Effects of air pollution on respiratory hospital admissions in Istanbul, Turkey, 2013 to 2015


Capraz O., Deniz A., Doğan N.

CHEMOSPHERE, vol.181, pp.544-550, 2017 (SCI-Expanded) identifier identifier identifier

  • Publication Type: Article / Article
  • Volume: 181
  • Publication Date: 2017
  • Doi Number: 10.1016/j.chemosphere.2017.04.105
  • Journal Name: CHEMOSPHERE
  • Journal Indexes: Science Citation Index Expanded (SCI-EXPANDED), Scopus
  • Page Numbers: pp.544-550
  • Istanbul Technical University Affiliated: Yes

Abstract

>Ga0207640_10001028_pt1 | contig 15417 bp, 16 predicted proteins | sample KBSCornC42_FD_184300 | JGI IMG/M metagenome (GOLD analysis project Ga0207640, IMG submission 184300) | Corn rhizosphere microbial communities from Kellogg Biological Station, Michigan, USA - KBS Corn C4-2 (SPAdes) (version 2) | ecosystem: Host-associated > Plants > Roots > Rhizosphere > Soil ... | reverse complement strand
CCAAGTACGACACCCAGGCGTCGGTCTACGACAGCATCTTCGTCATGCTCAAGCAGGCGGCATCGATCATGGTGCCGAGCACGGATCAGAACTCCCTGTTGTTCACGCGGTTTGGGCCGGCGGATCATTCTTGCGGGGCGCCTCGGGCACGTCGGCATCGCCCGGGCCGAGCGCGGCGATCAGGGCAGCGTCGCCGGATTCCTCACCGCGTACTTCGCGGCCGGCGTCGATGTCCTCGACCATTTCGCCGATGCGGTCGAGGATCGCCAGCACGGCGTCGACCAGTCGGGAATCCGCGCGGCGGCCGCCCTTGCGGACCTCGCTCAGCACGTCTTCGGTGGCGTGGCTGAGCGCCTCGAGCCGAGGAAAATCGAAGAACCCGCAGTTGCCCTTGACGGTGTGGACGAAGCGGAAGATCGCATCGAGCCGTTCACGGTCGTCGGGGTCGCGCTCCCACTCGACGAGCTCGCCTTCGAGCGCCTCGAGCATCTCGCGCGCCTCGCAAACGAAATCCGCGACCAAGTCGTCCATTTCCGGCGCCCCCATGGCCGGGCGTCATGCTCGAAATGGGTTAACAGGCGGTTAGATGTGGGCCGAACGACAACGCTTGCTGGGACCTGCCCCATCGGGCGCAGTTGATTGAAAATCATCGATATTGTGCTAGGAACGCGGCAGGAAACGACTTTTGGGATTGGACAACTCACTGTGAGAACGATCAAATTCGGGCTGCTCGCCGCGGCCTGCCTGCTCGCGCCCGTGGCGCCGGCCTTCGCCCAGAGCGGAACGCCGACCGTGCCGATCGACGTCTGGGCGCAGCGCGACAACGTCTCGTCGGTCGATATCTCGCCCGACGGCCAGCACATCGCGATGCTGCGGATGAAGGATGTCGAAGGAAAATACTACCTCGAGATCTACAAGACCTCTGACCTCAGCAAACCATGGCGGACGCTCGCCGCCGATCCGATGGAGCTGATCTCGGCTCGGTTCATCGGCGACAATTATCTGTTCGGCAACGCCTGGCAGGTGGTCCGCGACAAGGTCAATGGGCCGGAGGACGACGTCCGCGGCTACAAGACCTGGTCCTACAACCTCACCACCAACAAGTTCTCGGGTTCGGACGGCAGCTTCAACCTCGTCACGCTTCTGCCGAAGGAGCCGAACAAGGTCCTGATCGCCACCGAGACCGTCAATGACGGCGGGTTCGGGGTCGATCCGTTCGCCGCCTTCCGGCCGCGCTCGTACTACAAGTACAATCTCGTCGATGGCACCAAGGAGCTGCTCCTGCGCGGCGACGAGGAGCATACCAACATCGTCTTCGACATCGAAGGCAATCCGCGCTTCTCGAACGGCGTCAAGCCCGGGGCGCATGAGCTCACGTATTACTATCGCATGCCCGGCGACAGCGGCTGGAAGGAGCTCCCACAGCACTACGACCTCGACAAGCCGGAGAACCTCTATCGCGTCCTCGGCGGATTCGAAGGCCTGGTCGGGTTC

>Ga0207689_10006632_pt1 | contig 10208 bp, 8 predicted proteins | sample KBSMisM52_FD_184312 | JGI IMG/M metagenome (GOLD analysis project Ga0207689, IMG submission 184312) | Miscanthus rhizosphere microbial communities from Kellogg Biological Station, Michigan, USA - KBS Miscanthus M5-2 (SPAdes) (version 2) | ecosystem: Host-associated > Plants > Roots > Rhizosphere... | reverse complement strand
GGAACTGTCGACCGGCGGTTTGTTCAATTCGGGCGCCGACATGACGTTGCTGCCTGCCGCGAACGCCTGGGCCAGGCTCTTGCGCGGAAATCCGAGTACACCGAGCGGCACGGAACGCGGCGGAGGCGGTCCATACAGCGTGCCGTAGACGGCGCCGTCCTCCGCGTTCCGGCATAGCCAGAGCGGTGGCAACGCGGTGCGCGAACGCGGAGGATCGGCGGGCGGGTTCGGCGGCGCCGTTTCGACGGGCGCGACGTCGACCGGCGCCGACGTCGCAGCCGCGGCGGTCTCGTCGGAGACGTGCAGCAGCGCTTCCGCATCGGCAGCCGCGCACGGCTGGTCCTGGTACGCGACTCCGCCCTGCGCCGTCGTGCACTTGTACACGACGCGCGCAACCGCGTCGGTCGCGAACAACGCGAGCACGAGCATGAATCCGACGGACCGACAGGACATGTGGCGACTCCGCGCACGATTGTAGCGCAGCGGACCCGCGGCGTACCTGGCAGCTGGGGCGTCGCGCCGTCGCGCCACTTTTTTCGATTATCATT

We examined the associations between the daily variations of air pollutants and hospital admissions for respiratory diseases in Istanbul, the largest city of Turkey. A time series analysis of counts of daily hospital admissions and outdoor air pollutants was performed using single-pollutant Poisson generalized linear model (GLM) while controlling for time trends and meteorological factors over a 3-year period (2013-2015) at different time lags (0-9 days). Effects of the pollutants (Excess Risk, ER) on current-day (lag 0) hospital admissions to the first ten days (lag 9) were determined. Data on hospital admissions, daily mean concentrations of air pollutants of PM10, PM2.5 and NO2 and daily mean concentrations of temperature and humidity of Istanbul were used in the study. The analysis was conducted among people of all ages, but also focused on different sexes and different age groups including children (0-14 years), adults (35-44 years) and elderly (>= 65 years). We found significant associations between air pollution and respiratory related hospital admissions in the city. Our findings showed that the relative magnitude of risks for an association of the pollutants with the total respiratory hospital admissions was in the order of: PM2.5, NO2, and PM10. The highest association of each pollutant with total hospital admission was observed with PM2.5 at lag 4 (ER = 1.50; 95% CI = 1.09-1.99), NO2 at lag 4 (ER = 1.27; 95% CI = 1.02-1.53) and PM10 at lag 0 (ER = 0.61; 95% CI = 0.33-0.89) for an increase of 10 mu g/m3 in concentrations of the pollutants. In conclusion, our study showed that short-term exposure to air pollution was positively associated with increased respiratory hospital admissions in Istanbul during 2013-2015. As the first air pollution hospital admission study using GLM in Istanbul, these findings may have implications for local environmental and social policies. (C) 2017 Elsevier Ltd. All rights reserved.